As far back as the 1960's long distance swimmers have been increasing their carb intake pre-swim to improve their performances, with many weird and wonderful ways being trialled. But it wasn't until recent years that the 'art of carb-loading' has been perfected to ensure muscles are fully fuelled and swimmers can delay and reduce the onset of fatigue during a long swim, says MyProtein.com* Sports Scientist Ross Edgley.
Firstly it's important to note that the average swimmer can only store enough muscle glycogen (the muscle's form of energy) to sustain 90 minutes of high intensity exercise at the most. After this 90 minutes a swimmer will start to fatigue badly due to the lack of muscle glycogen and hit 'the wall' (something runners experience during a marathon). This means it is essential to take on fuel through carbohydrates during long swims, and also to make sure you are fully carb loaded before you start.
Previous carb loading techniques included one known as 'glycogen stripping'. This involved three days of heavy training combined with a high protein/fat and low carb diet (carbs made up 10% of their total energy intake) followed by three days of light training and a high carb diet (90% of their total energy intake). The theory behind it was that by depleting the body of carbs first (during the first 3 days) the body would better absorb and use the carbs (known as 'super compensation') during the high carb phase (the final 3 days). However studies have shown this method can be exhausting; the heavy training can put stress on the central nervous system, increase the risk of injury and harm the immune system resulting in inconsistent race day performances.
Later studies found that optimal carbohydrate loading could be achieved by simply increasing your carbohydrate intake 3 days before a race, without the 'glycogen stripping' beforehand. Generally speaking, you need around 5-7g per day of carbohydrate per kilogram of body weight or 60 per cent of your daily calorie intake from carbohydrates. This usually works out at around 1,500kcal from carbohydrate per day for most women and 1,800kcal for men. But during a carb-loading period, aim to up your carbohydrate intake to 8-10g per day per kilogram of body weight (see, for example, 'The Complete Guide to Sports Nutrition' A. Bean et al, 2003). For a 75kg swimmer, that works out at between 600g and 750g per day.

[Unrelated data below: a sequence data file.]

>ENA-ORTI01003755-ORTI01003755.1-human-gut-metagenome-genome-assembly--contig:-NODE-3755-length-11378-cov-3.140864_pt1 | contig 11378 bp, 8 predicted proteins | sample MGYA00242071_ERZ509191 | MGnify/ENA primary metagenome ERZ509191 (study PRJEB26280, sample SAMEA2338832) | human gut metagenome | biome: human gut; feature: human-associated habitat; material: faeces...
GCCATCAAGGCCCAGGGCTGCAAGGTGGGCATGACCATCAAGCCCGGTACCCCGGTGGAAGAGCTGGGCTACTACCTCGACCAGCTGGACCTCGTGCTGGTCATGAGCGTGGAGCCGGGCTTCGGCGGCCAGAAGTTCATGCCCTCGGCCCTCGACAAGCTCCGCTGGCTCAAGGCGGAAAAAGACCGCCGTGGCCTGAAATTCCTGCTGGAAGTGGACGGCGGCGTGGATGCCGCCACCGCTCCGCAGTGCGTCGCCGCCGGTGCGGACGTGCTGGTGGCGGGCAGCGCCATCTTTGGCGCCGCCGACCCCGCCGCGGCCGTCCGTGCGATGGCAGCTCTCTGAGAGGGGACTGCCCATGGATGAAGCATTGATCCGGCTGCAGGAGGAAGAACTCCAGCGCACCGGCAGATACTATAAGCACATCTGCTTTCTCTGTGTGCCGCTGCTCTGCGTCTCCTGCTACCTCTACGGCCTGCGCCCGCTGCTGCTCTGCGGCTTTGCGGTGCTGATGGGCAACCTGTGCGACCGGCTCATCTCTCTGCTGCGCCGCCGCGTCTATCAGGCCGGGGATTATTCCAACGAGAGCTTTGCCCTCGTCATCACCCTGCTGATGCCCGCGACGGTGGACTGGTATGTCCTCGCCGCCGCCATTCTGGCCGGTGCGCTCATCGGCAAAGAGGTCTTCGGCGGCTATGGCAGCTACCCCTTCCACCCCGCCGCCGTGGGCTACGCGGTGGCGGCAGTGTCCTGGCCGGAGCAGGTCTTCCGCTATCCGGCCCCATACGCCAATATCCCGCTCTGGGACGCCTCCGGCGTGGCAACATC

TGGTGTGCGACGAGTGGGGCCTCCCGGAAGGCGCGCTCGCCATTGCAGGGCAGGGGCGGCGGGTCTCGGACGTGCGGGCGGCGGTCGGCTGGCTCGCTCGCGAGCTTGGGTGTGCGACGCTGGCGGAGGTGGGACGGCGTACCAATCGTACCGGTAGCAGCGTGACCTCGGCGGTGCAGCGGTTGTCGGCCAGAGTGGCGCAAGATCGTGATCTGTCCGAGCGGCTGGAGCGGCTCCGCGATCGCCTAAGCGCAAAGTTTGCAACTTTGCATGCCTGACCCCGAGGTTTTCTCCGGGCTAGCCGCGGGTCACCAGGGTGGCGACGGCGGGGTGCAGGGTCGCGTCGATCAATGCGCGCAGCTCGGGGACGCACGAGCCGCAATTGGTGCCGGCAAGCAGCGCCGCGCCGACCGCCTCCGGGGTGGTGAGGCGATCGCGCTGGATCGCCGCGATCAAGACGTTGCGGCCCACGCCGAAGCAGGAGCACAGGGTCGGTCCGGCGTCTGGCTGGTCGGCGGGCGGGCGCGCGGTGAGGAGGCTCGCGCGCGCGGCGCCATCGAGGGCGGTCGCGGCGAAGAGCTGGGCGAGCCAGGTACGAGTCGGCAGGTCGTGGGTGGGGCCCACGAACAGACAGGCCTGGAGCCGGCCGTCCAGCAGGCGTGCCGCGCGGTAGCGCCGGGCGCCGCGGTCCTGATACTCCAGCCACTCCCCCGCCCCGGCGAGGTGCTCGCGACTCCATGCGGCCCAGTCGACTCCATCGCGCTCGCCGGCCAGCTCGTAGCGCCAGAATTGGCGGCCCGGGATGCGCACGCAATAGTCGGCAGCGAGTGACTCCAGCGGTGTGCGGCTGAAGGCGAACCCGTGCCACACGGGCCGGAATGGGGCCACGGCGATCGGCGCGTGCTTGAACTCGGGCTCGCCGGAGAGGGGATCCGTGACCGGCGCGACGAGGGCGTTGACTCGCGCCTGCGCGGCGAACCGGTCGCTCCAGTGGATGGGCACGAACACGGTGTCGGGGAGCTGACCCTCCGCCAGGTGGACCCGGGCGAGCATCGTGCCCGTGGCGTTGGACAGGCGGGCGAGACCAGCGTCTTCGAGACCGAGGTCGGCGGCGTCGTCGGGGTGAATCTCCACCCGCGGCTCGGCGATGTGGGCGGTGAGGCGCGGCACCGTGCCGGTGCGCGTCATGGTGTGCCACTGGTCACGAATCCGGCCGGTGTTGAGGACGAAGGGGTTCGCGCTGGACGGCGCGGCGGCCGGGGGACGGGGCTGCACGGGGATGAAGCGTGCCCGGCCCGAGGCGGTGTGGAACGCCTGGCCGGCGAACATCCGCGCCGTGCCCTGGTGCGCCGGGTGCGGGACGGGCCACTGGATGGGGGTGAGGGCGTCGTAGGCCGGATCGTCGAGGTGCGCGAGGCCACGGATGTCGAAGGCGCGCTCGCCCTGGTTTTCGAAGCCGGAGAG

To even more efficiently 'carb load' ensure the carbs you eat are spaced out evenly throughout the day. For example if you were to consume 750 grams per day, try separating them into 7 small meals, each containing 107 grams of carbohydrates, eaten roughly 2 hours apart. Not only does this ensure your muscles more efficiently absorb all the carbohydrates, but it also helps to regulate blood sugar levels therefore avoiding making you feel dizzy or lethargic.
For some people, eating this amount of carbohydrates can be hard. That's why it's probably best to add a few high carb snacks in there too, such as:
• 1 large handful of raisins, dried apricots or other dried fruit
• 3 slices of bread thinly spread with honey
• 5 rice cakes spread with jam
• Commercial sports products from suppliers such as MyProtein including:
- Instant Oats: a low Glycemic Index (GI) carbohydrate that has been milled down in to an ultra fine powder so it can be easily consumed as a drink when mixed with a liquid. £2.49 for 1kg.
- Vitargo Pure: derived from barley starch it's the main ingredients in most advanced sports drinks. 75 grams will provide 69 grams of carbs. £14.99 for 1kg.
- Tri Carb: an energy drink blend of 3 different carbohydrates, Palatinose, Maltodextrin and Fructose. 100 grams will provide 94 grams of carbs. £8.49 for 800g.
- MyBar Oats and Whey: a meal replacement bar containing 43.8 grams of carbohydrates per bar and 22 grams of protein. Each box contains 18 x 88g bars and costs £20.99 per box.
*MyProtein is an on-line supplier of sports nutrition products. Find out more at www.myprotein.com